His wife recently purchased a second-hand typewriter from a charity store. “We were looking at the mechanics of the ribbons and the mechanisms by which the keys make that imprint, and it was such a foreign concept.” When using the typewriter, “it felt so much more meaningful, whatever I was writing, because of the mechanism that gets each character onto the paper and the knowing that you can’t really go back.”  

You would certainly think harder about your words… “The same also used to apply to language in general.” He tells me about watching footage of elderly people reminiscing about the war. “Everything they said was so considered and deliberate and left no room for interpretation. It was just so odd compared to today.” Some nights he watches Christopher Hitchens videos, “I just listen to him talk.” 

Jarvis mightn’t speak as fluently as Hitchens – few do – but he shares the late writer’s love and respect for language. Sometimes he will lapse into silence for ten, fifteen seconds while marshalling his thoughts. We speak for more than an hour in that booth and, as you might imagine, the conversation goes to some funny places – the Plymouth Dome, celestial navigation, the nature of existence. 

After trees and typewriters, the next thing we speak about is Shōgun. 

Cosmo Jarvis

In 1600, an Englishman went to Japan and became a samurai. James Clavell read the previous sentence in one of his daughter’s school textbooks. A former resident of a Japanese internment camp during the second world war, Clavell was inspired to fictionalise this Englishman’s story, changing the sailor’s name from William Adams to John Blackthorne. The resultant novel, Shōgun, was published in 1976 and became an immediate literary and cultural phenomenon. The book ran to more than a thousand pages, sold millions of copies and triggered a Western fascination with Japanese history that endures today. 

(The cultural impact of Shōgun is hard to overstate. In 1980, Professor Henry Smith wrote that “Shōgun has probably conveyed more information about Japan to more people than all the combined writings of scholars, journalists, and novelists since the Pacific War.” Clavell claimed that a Middle Eastern Sheikh once offered him an oil tanker if he would write a novel that would popularise the Sheikh’s country as Shōgun had popularised Japan.) 

A TV adaptation followed in 1980. Starring Richard Chamberlain as Blackthorne, the miniseries proved as popular on screen as the novel had on the page. Fun fact: my dad once worked in a San Francisco bar that held weekly Shōgun watch parties. Slightly less authorially specific fun fact: Blackthorne’s TV ship was none other than the Golden Hinde replica now ensconced in London Bridge.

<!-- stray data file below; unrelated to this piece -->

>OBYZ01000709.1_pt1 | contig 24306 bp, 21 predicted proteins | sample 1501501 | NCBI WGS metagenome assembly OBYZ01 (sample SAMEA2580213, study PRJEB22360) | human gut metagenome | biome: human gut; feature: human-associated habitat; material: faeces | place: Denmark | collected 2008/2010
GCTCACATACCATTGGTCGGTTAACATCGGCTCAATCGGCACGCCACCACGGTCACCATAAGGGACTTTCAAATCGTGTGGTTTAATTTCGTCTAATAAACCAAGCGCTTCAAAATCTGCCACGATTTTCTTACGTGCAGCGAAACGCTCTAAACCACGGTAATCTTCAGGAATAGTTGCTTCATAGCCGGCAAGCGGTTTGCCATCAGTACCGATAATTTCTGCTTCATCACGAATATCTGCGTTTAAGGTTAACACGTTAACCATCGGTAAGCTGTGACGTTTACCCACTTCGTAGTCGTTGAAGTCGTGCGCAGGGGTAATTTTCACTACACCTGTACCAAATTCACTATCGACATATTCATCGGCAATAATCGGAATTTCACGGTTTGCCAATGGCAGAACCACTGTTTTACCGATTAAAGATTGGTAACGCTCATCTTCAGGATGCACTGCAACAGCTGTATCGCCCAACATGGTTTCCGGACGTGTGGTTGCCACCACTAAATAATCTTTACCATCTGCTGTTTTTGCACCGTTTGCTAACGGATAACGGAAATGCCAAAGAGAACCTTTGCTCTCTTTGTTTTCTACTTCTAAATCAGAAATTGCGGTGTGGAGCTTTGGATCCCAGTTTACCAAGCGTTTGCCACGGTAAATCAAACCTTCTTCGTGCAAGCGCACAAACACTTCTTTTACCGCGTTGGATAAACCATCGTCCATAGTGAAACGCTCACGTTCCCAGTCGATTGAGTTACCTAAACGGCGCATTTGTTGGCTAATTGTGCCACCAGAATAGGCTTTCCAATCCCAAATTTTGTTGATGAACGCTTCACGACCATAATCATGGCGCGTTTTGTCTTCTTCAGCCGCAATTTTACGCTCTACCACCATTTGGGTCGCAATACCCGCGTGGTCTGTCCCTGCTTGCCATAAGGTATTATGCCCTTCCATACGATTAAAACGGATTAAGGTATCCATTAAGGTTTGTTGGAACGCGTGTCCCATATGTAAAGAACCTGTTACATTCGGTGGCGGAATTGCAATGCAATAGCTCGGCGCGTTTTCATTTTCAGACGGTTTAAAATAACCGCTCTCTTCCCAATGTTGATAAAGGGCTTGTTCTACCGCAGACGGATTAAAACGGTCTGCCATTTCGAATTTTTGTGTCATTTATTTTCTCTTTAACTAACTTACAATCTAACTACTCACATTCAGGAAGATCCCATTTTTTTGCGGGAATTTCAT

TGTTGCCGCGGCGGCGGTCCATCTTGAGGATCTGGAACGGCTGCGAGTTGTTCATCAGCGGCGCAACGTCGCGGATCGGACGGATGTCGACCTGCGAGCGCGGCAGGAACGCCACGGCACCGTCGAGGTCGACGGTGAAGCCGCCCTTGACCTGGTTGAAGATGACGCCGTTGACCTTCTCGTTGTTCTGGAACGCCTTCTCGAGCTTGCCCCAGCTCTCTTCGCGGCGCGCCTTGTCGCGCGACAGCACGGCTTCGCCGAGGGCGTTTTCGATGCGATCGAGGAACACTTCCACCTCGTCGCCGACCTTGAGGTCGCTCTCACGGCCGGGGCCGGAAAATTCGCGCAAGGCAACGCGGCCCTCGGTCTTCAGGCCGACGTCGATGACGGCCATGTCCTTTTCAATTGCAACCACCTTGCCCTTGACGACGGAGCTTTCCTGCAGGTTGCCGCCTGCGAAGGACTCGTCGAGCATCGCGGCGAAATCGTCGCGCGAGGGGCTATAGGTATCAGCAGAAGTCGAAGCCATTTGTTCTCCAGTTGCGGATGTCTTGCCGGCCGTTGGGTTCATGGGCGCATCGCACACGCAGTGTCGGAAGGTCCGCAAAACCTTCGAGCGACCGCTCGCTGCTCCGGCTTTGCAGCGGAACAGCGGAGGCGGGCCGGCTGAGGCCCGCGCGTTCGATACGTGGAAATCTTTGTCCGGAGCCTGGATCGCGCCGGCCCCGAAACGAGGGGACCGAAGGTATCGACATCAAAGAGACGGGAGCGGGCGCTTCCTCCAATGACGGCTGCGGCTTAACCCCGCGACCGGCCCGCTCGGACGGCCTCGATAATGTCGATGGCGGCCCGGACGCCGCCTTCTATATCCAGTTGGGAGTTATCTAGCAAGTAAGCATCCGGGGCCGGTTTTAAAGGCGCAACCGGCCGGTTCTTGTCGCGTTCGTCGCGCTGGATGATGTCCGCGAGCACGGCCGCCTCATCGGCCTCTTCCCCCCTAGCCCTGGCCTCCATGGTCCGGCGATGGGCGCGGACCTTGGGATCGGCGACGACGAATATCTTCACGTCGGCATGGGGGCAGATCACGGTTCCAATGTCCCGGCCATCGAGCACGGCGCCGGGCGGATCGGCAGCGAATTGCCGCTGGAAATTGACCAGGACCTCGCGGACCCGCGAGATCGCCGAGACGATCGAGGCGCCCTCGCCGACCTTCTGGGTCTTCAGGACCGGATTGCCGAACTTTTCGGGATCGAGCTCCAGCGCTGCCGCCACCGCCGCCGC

The 2024 Shōgun is a suitably gargantuan project – so gargantuan that its screening is spread across three platforms, Hulu, FX and Disney+. (The last is the international home.)  Filming stretched across eleven months and each of the ten episodes boasts a scale to shame the average blockbuster. The first alone includes a shipwreck, a clifftop rescue and a man getting boiled alive. Early reviews have been enthusiastic.   

Showrunners Marks and Kondo initially envisaged their Blackthorne as more of a Nordic figure but Jarvis’s video audition, filmed on a phone in his article, proved impossible to dislodge. “There was something about Cosmo’s approach with the language, with his physicality – it just felt very, very contemporary,” Marks says. He and Kondo speak to me over Zoom from LA. “He was kind of a punk rock version of Blackthorne. And that’s what we wanted – something that no one would expect.” 

Cosmo Jarvis

Jarvis was initially apprehensive about the project – “because of the scale and the knowledge of everything that would come after.” The length of the shoot gave further pause for thought. But he loved the story and grew increasingly fascinated by Clavell. Ultimately, he decided “I’d be an idiot not to do this” and got to work.  

He spent ages wrestling with the voice: how to strike a balance between authentically impersonating the speech of an Englishman from 1600 and yet be comprehensible to the modern ear. He went down a dialectology rabbit hole before accepting the unavoidable issue with a period-accurate vernacular: “Nobody would’ve been able to understand it.”

Unlike the 1980 adaptation, the new Shōgun provides subtitles for the copious dialogue spoken in Japanese. However, other languages were conflated into English. As Jarvis notes, “many of the times Blackthorne is speaking English in the context of the story, he’s actually speaking Portuguese but it’s presented as English to the audience. So that was another hurdle that I had to get over – which totally interferes with any notion of realism but it was necessary to accept.” 

Jarvis commits to his characters. He retained an Irish accent while filming 2019 film Calm with Horses; his co-star Niamh Algar was shocked to discover that he was English when the production ended. Yes, it’s a little ‘thesp’ but it also illustrates the lack of self-consciousness that Justin Marks finds so compelling in the actor.